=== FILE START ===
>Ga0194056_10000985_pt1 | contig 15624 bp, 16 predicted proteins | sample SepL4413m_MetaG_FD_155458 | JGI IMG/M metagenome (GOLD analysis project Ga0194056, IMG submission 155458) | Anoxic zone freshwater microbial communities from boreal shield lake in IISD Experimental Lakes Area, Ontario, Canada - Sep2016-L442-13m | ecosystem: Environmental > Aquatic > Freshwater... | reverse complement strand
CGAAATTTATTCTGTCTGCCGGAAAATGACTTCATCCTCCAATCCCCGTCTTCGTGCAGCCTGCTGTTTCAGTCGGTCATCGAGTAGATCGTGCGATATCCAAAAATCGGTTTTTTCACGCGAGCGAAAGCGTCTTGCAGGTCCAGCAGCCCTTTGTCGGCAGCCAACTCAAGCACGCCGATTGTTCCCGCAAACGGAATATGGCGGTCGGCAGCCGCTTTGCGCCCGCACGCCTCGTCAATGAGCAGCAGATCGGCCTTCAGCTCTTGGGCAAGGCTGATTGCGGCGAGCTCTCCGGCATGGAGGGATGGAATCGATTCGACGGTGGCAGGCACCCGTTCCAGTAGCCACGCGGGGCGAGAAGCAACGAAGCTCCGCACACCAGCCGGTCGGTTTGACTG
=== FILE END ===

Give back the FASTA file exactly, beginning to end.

>Ga0194056_10000985_pt1 | contig 15624 bp, 16 predicted proteins | sample SepL4413m_MetaG_FD_155458 | JGI IMG/M metagenome (GOLD analysis project Ga0194056, IMG submission 155458) | Anoxic zone freshwater microbial communities from boreal shield lake in IISD Experimental Lakes Area, Ontario, Canada - Sep2016-L442-13m | ecosystem: Environmental > Aquatic > Freshwater... | reverse complement strand
CGAAATTTATTCTGTCTGCCGGAAAATGACTTCATCCTCCAATCCCCGTCTTCGTGCAGCCTGCTGTTTCAGTCGGTCATCGAGTAGATCGTGCGATATCCAAAAATCGGTTTTTTCACGCGAGCGAAAGCGTCTTGCAGGTCCAGCAGCCCTTTGTCGGCAGCCAACTCAAGCACGCCGATTGTTCCCGCAAACGGAATATGGCGGTCGGCAGCCGCTTTGCGCCCGCACGCCTCGTCAATGAGCAGCAGATCGGCCTTCAGCTCTTGGGCAAGGCTGATTGCGGCGAGCTCTCCGGCATGGAGGGATGGAATCGATTCGACGGTGGCAGGCACCCGTTCCAGTAGCCACGCGGGGCGAGAAGCAACGAAGCTCCGCACACCAGCCGGTCGGTTTGACTG